Mylan Critic Blumenthal Asks FDA to Help End EpiPen Shortage
(Bloomberg) -- U.S. Senator Richard Blumenthal, who criticized Mylan NV for jacking up the price of its EpiPen allergy shot two years ago, called on federal officials to help end what he called an urgent and alarming shortage of the life-saving device.
In a letter to Food and Drug Administration Commissioner Scott Gottlieb on Monday, the Connecticut Democrat said the agency should work closely with manufacturers and distributors to eliminate shortages of EpiPen and other epinephrine auto-injectors. The FDA said May 9 that while the EpiPen was still available, delays at Pfizer Inc.’s Meridian Medical Technologies, which manufactures the device for Mylan, had led to “intermittent supply constraints.”
Blumenthal requested that the FDA detail what steps it’s taken to alleviate supply delays, when the agency was made aware of the problem and why a notice wasn’t published to its database of drug shortages until May 9.
“Despite assurances from FDA and manufacturers that shortages are intermittent or isolated, there is solid evidence of widespread unavailability,” the senator said.
A Mylan spokeswoman referred back to the company’s May 9 statement, which said the EpiPen “is available and Mylan is currently receiving continual supply” from Meridan. The statement acknowledged that “supply levels may vary across wholesalers and pharmacies” and encouraged patients to call its customer-relations line for help locating alternative pharmacies.
A spokesman for Pfizer said shipments have been increasing over the past few months,
A spokeswoman for the FDA said the agency has received Blumenthal’s letter and will respond directly to the senator.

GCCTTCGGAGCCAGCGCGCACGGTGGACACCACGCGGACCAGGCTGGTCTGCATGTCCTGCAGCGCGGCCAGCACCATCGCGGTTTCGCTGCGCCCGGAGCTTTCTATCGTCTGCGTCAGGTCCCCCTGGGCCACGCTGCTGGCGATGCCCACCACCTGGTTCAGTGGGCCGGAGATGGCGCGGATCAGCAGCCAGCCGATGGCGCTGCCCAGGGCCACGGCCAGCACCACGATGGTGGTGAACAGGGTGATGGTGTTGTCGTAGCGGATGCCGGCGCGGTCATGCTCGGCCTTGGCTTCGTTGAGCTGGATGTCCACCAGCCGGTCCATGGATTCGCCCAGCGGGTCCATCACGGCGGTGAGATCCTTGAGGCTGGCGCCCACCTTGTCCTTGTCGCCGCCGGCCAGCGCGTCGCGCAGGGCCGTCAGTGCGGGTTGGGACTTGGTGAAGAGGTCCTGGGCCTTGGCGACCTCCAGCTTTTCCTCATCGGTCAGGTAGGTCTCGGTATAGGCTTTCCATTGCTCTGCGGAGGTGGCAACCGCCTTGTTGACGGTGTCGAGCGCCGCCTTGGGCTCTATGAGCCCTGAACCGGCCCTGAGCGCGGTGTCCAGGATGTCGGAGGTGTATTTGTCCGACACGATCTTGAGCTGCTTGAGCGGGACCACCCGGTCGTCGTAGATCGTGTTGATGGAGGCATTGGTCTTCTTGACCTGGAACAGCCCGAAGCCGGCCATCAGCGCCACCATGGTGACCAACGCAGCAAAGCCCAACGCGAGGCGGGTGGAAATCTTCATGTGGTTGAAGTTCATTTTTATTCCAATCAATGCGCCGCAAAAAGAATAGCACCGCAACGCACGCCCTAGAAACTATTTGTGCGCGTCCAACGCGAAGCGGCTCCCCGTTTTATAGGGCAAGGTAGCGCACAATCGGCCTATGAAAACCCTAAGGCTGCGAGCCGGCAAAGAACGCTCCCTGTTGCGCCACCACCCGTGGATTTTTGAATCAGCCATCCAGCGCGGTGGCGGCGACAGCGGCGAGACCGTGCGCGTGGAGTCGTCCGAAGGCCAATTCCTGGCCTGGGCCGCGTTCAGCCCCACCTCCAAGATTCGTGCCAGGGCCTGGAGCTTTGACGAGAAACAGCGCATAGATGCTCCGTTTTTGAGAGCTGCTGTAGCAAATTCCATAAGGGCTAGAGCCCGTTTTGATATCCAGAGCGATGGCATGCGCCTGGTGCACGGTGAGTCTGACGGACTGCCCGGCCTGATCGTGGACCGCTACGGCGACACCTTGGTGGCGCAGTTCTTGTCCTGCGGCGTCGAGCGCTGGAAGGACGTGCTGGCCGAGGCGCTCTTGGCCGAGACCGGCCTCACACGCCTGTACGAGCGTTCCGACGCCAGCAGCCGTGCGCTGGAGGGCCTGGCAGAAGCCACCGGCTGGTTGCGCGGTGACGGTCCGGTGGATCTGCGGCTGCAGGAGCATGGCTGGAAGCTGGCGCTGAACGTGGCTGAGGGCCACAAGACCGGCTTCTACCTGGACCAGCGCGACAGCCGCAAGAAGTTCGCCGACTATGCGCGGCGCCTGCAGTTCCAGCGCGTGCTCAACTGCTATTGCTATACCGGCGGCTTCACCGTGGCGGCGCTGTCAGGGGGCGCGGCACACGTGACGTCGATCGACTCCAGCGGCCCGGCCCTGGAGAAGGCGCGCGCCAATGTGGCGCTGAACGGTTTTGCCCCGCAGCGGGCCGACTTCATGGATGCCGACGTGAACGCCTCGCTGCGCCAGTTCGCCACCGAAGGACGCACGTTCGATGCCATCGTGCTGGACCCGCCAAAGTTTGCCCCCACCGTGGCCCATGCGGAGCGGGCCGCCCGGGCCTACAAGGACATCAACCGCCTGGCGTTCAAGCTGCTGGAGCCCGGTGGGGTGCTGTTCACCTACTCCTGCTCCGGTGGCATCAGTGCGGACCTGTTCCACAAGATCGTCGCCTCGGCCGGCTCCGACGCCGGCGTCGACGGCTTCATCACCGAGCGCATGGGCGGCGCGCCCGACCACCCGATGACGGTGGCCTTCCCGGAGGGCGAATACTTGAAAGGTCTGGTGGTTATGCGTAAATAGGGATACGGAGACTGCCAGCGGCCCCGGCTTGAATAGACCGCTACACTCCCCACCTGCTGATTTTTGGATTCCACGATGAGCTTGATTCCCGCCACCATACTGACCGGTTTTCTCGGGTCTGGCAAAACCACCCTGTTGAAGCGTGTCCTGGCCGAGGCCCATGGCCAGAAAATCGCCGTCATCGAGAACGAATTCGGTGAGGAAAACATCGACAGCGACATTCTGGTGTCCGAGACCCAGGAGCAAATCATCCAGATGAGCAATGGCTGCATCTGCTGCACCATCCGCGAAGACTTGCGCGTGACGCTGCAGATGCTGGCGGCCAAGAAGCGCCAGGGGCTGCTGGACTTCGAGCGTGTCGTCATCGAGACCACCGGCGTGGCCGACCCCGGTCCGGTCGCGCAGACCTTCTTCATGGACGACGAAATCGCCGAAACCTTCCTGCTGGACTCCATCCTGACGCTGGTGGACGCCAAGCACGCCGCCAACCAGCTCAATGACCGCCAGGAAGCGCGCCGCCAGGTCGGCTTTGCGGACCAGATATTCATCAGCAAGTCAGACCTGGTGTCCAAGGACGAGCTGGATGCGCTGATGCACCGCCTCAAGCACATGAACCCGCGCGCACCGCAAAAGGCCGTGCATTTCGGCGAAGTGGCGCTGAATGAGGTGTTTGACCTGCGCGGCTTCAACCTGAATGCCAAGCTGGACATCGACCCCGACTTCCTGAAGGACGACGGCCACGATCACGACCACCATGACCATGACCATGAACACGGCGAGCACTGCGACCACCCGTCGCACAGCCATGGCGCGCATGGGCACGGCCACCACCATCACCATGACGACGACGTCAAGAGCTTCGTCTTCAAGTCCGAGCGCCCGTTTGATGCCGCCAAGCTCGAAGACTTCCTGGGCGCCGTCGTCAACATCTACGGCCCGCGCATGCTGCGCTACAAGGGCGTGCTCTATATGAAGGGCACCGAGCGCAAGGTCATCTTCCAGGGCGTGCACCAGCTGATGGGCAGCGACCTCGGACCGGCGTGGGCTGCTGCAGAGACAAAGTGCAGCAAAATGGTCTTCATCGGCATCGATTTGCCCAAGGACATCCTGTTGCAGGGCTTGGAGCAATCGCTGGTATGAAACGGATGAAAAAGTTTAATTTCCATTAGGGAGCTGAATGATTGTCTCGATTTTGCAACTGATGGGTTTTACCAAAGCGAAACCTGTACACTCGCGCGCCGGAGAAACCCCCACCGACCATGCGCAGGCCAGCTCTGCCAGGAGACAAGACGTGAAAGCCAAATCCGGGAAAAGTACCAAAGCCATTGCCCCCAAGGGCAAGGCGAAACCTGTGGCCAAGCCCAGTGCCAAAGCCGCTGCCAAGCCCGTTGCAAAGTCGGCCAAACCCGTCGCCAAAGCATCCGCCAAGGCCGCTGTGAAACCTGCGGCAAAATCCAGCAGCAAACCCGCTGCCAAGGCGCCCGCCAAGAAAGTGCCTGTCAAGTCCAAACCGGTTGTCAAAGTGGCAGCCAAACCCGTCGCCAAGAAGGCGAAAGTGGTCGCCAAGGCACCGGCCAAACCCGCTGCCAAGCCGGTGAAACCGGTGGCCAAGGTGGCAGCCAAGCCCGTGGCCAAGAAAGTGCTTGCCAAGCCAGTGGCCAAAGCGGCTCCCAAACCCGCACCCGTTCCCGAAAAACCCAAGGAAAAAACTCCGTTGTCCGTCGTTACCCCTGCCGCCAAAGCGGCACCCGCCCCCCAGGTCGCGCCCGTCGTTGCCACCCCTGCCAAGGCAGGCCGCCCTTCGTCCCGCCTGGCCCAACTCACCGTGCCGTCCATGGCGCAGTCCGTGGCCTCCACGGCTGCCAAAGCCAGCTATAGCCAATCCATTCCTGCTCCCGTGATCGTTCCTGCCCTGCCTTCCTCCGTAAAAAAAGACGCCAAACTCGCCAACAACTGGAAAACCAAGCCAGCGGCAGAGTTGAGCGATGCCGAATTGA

Last week, Bloomberg News reported that the advocacy group Food Allergy Research & Education found that more than 400 patients in 45 states were having difficulties tracking down the EpiPen shot and similar epinephrine auto-injectors used in emergencies. Some patients had told the group that they hadn’t been able to obtain the devices at all, while others were told they’d have to wait weeks to get one.
This isn’t the first time Blumenthal has criticized Mylan. In October 2016, he said the drugmaker’s $465 million settlement with the U.S. Department of Justice on Medicaid rebates for the EpiPen was a “sweetheart deal” and called for a criminal investigation. When the EpiPen’s price was raised to $600 for a two-pack from about $50, Blumenthal was among the senators who sent Mylan a letter criticizing the lifesaving auto-injector’s affordability.
“In recent years, EpiPen prices have skyrocketed exorbitantly, making them widely unaffordable,” Blumenthal said in the letter Monday. “Now, supply delays and shortages are again denying access to this greatly important device.”
The FDA places drugs on its shortage list when the supply of all versions of a treatment are inadequate to meet current or projected demand, and manufacturers are required to report possible shortages to the agency.
Mylan said patients having trouble locating the injectors should call its customer-relations line at (800) 796-9526.
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